The Heat Index’s Tom Haberstroh has a great article up today on how Dwyane Wade’s unprecedented shot-blocking (Wade is the only guard to average at least a block per game over the course of his career) impacts Miami’s defense. Because Wade can block just about anybody’s shot, including a 7-footer’s, the Heat are able to defend the rim extremely well despite not having much size of their own up front:
Wade rarely shies away from shot-blocking opportunities, and that’s partly by design. In the Heat’s mechanical defense, which was orchestrated by Pat Riley and sharpened by Spoelstra, Wade must make his presence felt underneath the rim. The Heat’s defensive blueprint requires guards to act like big men underneath and wall off penetration.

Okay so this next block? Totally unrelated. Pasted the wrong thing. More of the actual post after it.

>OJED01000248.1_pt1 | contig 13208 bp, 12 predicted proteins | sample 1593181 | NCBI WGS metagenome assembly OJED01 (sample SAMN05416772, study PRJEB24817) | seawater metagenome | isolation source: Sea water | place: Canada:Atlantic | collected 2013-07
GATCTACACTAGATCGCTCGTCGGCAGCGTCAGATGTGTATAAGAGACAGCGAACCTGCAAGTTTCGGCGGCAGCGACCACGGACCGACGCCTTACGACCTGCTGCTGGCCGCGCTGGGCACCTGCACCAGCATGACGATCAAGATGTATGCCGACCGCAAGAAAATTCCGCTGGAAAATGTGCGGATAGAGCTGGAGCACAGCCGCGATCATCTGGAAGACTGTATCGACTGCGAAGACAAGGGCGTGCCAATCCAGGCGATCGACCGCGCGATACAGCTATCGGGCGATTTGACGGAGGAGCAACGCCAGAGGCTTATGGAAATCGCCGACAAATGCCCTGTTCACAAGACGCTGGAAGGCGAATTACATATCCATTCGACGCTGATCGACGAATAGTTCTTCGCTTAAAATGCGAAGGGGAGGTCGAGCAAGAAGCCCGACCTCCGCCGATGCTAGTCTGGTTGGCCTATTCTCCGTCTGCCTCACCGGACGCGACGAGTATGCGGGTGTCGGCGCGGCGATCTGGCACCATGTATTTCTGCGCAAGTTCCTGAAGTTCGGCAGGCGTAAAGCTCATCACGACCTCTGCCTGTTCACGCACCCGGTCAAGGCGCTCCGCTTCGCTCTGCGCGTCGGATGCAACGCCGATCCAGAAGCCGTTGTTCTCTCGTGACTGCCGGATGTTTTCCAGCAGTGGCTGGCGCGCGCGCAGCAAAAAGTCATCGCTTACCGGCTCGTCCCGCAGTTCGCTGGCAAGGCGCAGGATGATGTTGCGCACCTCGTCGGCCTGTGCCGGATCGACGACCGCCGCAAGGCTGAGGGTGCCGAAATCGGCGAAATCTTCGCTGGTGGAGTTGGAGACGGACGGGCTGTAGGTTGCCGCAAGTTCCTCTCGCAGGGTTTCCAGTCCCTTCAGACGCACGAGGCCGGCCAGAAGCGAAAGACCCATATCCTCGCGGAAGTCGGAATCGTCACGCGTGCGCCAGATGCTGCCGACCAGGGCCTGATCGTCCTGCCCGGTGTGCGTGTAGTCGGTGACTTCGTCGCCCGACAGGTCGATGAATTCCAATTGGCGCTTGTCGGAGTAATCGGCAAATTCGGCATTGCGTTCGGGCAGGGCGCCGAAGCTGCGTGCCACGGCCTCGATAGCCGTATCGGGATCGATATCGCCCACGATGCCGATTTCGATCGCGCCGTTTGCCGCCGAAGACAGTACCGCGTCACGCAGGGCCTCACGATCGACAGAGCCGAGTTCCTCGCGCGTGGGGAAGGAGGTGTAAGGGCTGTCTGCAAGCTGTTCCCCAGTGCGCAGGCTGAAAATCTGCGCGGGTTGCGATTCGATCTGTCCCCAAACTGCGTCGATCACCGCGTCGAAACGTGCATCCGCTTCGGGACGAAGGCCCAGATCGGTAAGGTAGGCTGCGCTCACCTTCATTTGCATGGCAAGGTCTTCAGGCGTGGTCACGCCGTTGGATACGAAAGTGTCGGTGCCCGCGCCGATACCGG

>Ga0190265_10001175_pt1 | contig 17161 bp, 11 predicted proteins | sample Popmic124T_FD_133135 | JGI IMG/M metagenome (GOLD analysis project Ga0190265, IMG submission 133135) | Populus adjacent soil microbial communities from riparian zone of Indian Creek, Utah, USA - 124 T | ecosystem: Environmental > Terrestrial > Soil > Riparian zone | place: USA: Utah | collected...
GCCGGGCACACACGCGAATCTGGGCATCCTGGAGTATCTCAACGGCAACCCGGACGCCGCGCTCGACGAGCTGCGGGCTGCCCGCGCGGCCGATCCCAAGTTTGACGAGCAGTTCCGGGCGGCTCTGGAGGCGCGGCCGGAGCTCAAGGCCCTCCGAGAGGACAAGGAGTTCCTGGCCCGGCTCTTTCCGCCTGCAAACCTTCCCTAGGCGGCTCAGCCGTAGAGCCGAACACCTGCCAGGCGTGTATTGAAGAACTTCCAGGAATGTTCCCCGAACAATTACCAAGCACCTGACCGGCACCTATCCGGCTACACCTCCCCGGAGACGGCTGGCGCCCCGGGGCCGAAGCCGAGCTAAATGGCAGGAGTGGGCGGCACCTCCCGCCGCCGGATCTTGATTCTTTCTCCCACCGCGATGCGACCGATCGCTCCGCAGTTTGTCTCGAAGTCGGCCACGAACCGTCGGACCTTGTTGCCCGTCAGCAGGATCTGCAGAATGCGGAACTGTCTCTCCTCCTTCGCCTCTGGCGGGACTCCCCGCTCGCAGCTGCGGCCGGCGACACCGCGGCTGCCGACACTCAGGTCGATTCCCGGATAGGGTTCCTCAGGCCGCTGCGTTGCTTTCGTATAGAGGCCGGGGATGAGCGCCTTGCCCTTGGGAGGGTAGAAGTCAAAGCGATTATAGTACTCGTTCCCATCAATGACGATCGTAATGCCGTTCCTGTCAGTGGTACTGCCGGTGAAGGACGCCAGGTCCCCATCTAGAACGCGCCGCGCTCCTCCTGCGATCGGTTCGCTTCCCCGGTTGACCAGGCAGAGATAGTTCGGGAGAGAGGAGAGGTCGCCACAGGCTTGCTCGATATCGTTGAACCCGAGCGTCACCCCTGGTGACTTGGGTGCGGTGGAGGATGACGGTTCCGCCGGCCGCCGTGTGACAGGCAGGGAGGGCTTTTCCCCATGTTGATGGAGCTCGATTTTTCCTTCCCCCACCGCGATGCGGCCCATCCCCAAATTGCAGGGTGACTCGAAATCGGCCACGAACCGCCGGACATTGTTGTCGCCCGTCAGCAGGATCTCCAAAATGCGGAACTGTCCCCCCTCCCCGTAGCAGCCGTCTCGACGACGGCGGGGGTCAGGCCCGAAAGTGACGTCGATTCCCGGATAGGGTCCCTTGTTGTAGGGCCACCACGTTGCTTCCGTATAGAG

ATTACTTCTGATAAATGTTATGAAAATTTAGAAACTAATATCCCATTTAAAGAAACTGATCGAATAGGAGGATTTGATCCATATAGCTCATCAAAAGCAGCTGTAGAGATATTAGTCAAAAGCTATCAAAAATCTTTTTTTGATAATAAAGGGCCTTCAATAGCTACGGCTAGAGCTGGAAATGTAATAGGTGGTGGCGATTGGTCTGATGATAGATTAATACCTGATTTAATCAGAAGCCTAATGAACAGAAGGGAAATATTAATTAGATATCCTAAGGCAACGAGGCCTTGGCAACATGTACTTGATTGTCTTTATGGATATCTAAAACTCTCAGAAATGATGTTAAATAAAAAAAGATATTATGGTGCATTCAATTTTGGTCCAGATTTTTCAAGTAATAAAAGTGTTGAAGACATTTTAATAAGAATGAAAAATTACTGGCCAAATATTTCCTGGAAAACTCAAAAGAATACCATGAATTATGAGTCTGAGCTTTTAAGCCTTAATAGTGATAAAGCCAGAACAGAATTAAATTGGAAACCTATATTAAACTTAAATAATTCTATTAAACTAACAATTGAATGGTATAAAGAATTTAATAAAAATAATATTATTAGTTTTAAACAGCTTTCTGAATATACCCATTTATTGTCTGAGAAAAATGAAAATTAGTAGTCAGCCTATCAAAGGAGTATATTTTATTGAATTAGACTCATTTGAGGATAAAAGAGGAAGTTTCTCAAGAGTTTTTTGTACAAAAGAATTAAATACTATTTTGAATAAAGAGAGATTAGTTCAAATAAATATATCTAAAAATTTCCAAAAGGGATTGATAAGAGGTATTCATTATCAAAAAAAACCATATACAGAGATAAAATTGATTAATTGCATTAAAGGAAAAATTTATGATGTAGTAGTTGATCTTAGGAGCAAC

It’s something that newcomers in the Heat system have to get used to. Even a player like Shane Battier, who has studied defensive principles his entire career, needed time to adjust to Wade’s shot-blocking talents.
“Earlier in the season,” Spoelstra remembers, “Shane Battier was in a situation where Dwyane Wade was a low man and the big man caught it right at the rim and Shane went to foul. We told Shane, ‘No, that’s not a fouling situation. Let Dwyane go up there and be a playmaker. That’s not a given even against a center.'”
I encourage you to read the full article, which is quite fantastic. Wade’s next chance to get some highlight-reel blocks will come in the Heat’s second-round series against the Pacers, which begins on Sunday.